“In conclusion, this research illuminates how content characteristics shape whether it becomes viral. When attempting to generate word of mouth, marketers often try targeting “influentials,” or opinion leaders (i.e., some small set of special people who, whether through having more social ties or being more persuasive, theoretically have more influence than others). Although this approach is pervasive,recent research has cast doubt on its value (Bakshy et al. 2011; Watts 2007) and suggests that it is far from cost effective. Rather than targeting “special” people, the current research suggests that it may be more beneficial to focus on crafting contagious content. By considering how psychological processes shape social transmission, it is possible to gain deeper insight into collective outcomes, such as what becomes viral.”
The largest search engines, Google, Bing and Yahoo, each have fairly simple programs to get started. You determine the key words or search phrase as well as the amount you are willing to spend (per click and/or per day). Most of them offer simple programs that require you to fill out a form and put a certain amount of money down as credit; you can also use a credit card to pay as you go. Like anything new, start small with paid SEM and add complexity (and budget) as you learn more and see results over time.
Social-If you have identified where your target spends their time online go there. One of my personal quotes is “Meet Your Clients on Their Terms, Where They Are”. Remember that you are in their space so act accordingly. If you jump on any social platform and sell, sell, sell you will not do well at all. Provide value, be personable and engage with others. It’s 80% give and 20% take on social.
Creating content with a baked-in incentive for thought leaders to share it like thought leader “round up” posts (Richard Marriott from Clambr has a great free in-depth guide on the subject here: http://www.clambr.com/expert-roundups/), best of lists, lists of tips and resources where you’re linking to and citing other folks’ content (which gives them an incentive to share)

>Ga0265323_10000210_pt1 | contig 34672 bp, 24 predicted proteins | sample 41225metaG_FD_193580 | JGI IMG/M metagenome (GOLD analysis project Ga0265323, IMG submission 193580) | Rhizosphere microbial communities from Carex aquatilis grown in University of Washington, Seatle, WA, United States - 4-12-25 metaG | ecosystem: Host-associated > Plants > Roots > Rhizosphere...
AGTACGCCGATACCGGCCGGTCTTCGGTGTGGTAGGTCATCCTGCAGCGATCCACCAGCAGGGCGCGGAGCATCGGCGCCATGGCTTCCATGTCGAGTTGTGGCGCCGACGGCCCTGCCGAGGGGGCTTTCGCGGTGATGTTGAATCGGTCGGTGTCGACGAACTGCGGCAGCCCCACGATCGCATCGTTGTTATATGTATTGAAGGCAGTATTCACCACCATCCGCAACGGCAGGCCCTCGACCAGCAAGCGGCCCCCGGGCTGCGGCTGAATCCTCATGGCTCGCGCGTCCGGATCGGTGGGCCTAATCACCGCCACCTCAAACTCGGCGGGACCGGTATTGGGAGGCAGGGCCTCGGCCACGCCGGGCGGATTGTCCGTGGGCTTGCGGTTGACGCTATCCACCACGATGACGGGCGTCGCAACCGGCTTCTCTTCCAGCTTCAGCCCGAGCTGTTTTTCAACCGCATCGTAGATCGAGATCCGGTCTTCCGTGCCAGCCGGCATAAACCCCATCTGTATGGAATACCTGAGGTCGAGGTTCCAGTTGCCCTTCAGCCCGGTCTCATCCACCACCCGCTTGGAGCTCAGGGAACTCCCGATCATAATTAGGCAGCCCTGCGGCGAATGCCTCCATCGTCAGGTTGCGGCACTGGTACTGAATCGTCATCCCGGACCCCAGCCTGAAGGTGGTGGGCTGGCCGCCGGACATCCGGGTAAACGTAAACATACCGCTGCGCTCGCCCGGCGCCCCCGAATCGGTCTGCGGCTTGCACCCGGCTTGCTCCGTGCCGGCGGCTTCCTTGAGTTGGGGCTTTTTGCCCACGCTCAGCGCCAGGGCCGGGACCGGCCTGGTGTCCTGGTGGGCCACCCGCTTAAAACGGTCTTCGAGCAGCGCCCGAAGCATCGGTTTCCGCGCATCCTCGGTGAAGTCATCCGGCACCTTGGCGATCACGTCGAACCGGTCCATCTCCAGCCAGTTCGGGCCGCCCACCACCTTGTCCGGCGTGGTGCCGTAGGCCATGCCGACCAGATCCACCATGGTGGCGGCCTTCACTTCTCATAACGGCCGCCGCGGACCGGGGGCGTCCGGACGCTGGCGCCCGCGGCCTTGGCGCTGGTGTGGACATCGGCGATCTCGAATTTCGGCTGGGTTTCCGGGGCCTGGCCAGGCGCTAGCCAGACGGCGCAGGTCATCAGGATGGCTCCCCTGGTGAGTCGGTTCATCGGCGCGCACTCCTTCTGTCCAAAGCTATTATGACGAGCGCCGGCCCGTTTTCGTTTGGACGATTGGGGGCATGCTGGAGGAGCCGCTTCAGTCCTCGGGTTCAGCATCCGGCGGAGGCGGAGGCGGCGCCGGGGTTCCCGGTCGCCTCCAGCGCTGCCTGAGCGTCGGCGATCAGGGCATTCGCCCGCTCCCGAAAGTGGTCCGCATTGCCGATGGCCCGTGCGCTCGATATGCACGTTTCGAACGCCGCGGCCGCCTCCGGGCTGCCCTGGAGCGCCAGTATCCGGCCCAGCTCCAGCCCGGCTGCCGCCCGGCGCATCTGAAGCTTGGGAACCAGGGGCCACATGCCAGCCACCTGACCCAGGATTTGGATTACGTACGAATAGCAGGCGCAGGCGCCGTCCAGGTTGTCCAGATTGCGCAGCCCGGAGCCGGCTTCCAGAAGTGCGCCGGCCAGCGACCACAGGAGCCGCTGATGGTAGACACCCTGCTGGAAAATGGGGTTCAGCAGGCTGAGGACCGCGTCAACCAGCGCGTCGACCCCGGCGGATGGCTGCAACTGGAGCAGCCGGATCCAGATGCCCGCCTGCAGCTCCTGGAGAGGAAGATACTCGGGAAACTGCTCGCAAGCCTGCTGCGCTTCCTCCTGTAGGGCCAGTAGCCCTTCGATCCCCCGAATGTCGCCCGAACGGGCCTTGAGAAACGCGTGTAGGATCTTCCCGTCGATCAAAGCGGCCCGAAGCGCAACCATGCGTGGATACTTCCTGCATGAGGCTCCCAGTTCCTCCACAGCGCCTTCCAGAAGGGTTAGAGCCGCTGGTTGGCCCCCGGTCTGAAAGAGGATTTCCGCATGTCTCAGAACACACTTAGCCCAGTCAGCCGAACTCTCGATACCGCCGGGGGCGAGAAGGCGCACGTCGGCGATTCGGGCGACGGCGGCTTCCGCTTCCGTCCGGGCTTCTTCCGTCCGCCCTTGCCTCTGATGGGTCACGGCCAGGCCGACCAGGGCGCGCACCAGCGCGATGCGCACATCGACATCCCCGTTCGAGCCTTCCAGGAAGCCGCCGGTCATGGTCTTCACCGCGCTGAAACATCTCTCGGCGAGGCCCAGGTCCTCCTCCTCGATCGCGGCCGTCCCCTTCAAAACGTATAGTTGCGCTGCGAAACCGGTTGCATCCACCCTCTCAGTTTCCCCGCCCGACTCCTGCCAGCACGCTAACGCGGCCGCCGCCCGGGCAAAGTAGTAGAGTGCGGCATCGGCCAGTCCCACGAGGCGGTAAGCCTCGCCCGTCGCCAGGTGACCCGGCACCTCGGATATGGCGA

You probably visit at least a few sites that are relevant to your business on a regular basis, so why not join the conversation? Commenting doesn’t necessarily provide an immediate boost to referral traffic right away, but making a name for yourself by providing insightful, thought-provoking comments on industry blogs and sites is a great way to get your name out there – which can subsequently result in driving more traffic to your own site. Just remember that, as with guest posting, quality and relevance are key – you should be engaging with other people in your niche, not dropping spam links on unrelated websites.
4. Add a blog to your website; blog can attract quality traffic courtesy to their huge content. Blogs have a dynamic content enriched with powerful keywords; use these keywords to attract your customers. Blogs give you the option of adding many multimedia features as well which can be eye catching. But keep posting in post at regular intervals on the blog. Add a forum to the blog and enable guest posting. Guest posting sometimes can attract huge traffic.
Brian, I’ve drunk your Kool aid! Thank you for honesty and transparency – it really gives me hope. Quick question: I am beyond passionate about a niche (UFOs, extraterrestrials, free energy) and know in my bones that an authority site is a long term opportunity. The problem today is that not many products are attached to this niche and so it becomes a subscriber / info product play. However, after 25+ years as an entrepreneur with a financial background and marketing MBA, am I Internet naive to believe that my passion and creativity will win profitability in the end? The target audience is highly passionate too. Feedback?